"It is self-serving, anthropocentric speciesism to claim that we are the only moral beings in the animal kingdom." - Marc Bekoff, "Wild Justice, Cooperation, and Fair Play," in Sussman and Chapman (eds), The Origins and Nature of Sociality (2004), p. 75I just came across this remark tonight, in an earlier Bekoff piece on "Wild Justice" that I've assigned to my animal minds class.
But the question is: why is it "self-serving, anthropocentric speciesism" to make that claim? It might be an uninformed or incorrect claim, but before we can even decide that, don't we need to define "moral" and "morality" and "moral agent"--definitions not offered in Bekoff's paper?
Bekoff puts a premium on what seems like moral (fair, cooperative, etc.) behavior. This makes a certain amount of sense, although we might also want to know about the motivations, intentions, and reasoning that are behind the behavior. Because he focuses on what he calls "social morality," one might complain that he is really only dressing up the obvious in moral language: that canids (wolves, coyotes, and dogs) are social animals, and social animals play--literally, for Bekoff--by various rules. Following rules runs deep in social life (whether this rule-following is more or less conscious, propositional or non-propositional in the mind of the agent, self-articulated or not, etc.). Of course, this is true of humans, too--they follow social rules, and often derive their sense of right and wrong from social norms--and so Bekoff's suggestion has plenty of merit when "morality" is under discussion in a purely descriptive sense--and in which the rules are by and large given to one by one's society/group.
The problem is that this is not all that morality--or to use the broader term, ethics--turns out to be for humans. Sometimes it is not moral--in the normative, ideal sense--to follow the group rule. Are there moral critics in animal societies? Reformers? There are, surely, very good animals (by our own standards, and by their own--and these may of course be different: we could recognize that an animal is a virtuous one by the apparent standards of her species but not think that we should read off a human ethic from her virtue! And we could also see behavior in animals that reflects our own virtues and be inspired and moved by that).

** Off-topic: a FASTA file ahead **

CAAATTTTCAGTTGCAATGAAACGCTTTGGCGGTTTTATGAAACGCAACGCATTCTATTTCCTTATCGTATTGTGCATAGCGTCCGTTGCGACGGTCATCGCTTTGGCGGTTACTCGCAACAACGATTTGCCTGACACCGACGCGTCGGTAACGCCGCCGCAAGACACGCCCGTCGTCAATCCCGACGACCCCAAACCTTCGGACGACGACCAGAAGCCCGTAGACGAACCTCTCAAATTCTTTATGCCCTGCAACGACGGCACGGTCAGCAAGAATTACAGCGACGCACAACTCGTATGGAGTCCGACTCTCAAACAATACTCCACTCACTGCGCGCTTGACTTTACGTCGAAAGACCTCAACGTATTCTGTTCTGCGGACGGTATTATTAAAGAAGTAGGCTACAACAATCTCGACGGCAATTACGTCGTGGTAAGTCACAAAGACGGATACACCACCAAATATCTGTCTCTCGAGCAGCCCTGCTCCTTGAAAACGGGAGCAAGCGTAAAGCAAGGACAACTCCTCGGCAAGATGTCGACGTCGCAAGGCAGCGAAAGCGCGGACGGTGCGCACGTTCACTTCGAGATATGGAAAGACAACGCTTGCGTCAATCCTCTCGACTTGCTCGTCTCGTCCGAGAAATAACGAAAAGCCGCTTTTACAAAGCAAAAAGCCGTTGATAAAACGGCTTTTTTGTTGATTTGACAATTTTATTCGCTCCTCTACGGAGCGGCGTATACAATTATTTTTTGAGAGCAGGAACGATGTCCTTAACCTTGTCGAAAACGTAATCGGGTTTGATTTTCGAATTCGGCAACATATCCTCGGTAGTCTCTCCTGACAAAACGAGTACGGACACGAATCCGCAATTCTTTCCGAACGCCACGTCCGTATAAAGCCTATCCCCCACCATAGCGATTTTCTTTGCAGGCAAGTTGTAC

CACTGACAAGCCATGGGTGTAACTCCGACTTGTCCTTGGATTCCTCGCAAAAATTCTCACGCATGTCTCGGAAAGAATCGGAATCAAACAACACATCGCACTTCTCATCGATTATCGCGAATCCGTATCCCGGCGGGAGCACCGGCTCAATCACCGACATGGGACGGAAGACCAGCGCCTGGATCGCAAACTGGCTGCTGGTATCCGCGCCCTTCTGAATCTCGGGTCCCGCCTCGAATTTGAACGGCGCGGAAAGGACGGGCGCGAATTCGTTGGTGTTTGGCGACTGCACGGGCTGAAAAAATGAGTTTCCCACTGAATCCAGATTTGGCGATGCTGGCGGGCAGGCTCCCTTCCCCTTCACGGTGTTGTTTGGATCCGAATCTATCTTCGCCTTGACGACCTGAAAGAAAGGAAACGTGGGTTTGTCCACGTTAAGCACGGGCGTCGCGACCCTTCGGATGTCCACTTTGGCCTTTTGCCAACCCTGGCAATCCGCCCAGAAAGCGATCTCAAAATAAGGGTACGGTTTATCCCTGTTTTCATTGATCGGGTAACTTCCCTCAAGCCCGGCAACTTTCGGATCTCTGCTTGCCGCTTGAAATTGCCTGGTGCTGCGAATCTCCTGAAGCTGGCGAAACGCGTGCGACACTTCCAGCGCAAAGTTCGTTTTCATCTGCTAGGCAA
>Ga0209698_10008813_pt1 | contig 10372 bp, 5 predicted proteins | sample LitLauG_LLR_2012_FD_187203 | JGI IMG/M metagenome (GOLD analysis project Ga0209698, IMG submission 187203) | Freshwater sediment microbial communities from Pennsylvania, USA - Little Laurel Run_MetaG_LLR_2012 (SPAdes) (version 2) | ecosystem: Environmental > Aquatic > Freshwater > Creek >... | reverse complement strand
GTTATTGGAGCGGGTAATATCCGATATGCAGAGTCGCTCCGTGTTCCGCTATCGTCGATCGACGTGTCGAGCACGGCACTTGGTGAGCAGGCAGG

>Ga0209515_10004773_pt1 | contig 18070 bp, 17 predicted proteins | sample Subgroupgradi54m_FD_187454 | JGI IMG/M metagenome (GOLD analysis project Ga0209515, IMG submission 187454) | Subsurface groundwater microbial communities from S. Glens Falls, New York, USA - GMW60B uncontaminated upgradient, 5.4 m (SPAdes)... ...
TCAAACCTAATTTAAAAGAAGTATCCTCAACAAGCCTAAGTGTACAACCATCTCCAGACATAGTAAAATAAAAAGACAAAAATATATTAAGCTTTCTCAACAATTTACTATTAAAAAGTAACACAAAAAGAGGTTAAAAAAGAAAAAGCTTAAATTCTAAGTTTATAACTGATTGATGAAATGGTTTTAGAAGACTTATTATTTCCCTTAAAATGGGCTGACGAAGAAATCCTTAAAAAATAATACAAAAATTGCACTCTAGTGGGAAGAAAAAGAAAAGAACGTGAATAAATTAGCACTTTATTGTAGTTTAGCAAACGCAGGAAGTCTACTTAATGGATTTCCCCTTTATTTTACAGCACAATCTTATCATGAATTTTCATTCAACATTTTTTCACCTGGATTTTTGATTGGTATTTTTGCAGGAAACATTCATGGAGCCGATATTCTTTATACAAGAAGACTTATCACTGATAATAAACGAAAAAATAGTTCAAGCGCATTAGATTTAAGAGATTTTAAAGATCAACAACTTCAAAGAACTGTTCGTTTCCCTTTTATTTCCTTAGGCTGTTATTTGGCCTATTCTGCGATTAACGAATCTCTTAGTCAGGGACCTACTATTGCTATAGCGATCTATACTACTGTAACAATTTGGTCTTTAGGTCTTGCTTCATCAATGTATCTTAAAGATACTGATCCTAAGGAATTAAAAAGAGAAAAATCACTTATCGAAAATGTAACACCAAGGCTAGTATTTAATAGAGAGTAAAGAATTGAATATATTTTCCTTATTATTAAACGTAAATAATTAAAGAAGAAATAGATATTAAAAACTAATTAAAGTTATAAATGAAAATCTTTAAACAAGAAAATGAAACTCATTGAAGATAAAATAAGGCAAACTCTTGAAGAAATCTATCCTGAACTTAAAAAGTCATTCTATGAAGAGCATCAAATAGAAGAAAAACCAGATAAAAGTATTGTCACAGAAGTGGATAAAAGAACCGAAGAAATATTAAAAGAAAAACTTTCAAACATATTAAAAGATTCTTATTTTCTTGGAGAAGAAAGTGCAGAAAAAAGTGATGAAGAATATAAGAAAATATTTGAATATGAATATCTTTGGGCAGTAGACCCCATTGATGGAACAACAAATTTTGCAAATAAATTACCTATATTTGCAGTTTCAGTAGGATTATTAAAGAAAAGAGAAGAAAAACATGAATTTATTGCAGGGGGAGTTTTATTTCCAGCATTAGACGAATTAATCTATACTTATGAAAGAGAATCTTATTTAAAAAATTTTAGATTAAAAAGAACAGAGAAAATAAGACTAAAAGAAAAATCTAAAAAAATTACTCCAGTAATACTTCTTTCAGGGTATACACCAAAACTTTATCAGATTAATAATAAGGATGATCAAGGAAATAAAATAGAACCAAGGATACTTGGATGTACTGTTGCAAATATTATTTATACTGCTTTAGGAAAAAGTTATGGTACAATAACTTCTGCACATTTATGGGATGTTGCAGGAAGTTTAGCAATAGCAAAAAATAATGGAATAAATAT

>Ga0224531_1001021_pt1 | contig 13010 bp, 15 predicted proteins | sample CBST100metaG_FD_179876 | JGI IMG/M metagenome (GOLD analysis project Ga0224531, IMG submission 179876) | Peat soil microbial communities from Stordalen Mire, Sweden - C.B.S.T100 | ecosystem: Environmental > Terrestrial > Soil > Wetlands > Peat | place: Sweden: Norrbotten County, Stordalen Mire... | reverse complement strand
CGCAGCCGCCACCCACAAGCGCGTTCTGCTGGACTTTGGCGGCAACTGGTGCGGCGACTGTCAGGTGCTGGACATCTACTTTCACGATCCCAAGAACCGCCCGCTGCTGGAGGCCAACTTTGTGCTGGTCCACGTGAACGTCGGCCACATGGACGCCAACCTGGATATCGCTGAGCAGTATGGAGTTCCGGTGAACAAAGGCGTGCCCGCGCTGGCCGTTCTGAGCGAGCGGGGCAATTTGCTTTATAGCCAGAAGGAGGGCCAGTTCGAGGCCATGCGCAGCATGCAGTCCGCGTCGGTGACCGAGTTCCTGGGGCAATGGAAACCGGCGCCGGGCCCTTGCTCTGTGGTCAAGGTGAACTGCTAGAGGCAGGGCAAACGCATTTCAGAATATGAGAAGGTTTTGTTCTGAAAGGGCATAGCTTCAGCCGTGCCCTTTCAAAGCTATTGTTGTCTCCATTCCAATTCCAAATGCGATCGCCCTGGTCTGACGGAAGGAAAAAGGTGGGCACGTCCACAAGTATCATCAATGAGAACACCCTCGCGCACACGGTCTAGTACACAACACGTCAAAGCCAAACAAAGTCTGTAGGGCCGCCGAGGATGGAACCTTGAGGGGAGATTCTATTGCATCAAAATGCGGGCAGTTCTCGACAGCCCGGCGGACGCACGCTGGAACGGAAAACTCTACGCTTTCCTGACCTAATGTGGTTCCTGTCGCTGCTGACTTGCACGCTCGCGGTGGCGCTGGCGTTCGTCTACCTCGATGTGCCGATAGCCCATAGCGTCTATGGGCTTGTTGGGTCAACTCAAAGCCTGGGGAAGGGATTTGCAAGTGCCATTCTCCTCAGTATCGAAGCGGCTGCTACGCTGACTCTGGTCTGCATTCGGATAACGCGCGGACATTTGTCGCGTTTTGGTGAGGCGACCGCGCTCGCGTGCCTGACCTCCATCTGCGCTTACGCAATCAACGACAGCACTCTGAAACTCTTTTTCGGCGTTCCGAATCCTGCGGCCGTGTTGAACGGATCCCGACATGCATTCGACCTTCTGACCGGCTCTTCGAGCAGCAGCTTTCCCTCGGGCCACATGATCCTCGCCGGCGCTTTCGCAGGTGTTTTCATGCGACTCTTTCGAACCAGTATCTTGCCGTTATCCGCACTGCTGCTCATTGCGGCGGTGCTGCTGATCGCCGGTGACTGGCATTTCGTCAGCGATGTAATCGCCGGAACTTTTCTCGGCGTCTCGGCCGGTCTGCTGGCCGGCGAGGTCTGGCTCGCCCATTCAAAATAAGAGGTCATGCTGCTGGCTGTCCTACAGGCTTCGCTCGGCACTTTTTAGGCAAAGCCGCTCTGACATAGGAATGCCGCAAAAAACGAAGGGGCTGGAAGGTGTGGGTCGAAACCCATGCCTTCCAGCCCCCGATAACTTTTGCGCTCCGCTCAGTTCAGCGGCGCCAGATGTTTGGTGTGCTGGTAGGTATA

Bekoff says (after the above) that, "Humans also aren't necessarily morally superior to other animals." But this is just another ambiguous claim. It hints at why he makes the frantic remark above: because too often (a) people claim that we are better behaved than other animals (which seems false) and (b) people claim that our ability to be moral gives our lives some kind of superior worth in comparison to animal lives. But as I noted in a previous post, (b) is problematic even if animals are not "moral" or "moral agents." (I just discovered an essay on this point that I need to read.)
I just don't see how it can be "self-serving, anthropocentric speciesism" to claim that only humans are moral beings (or moral agents, etc.) unless that claim is itself part of a self-serving, anthropocentric, and speciesist agenda. If we were to agree that abilities x, y, and z were the criteria for moral agency, and it turned out that other animals had those abilities, then I would better understand Bekoff's point. But the implicit conception of morality that he works with is so pared down that one can respond to him, "Of course other animals have those abilities, but the sense of morality (or ethics, or virtue, etc.) with which I am concerned requires more than those abilities and covers more ground. The morality (or ethics) I am interested in amounts to more than 'herd morality.'"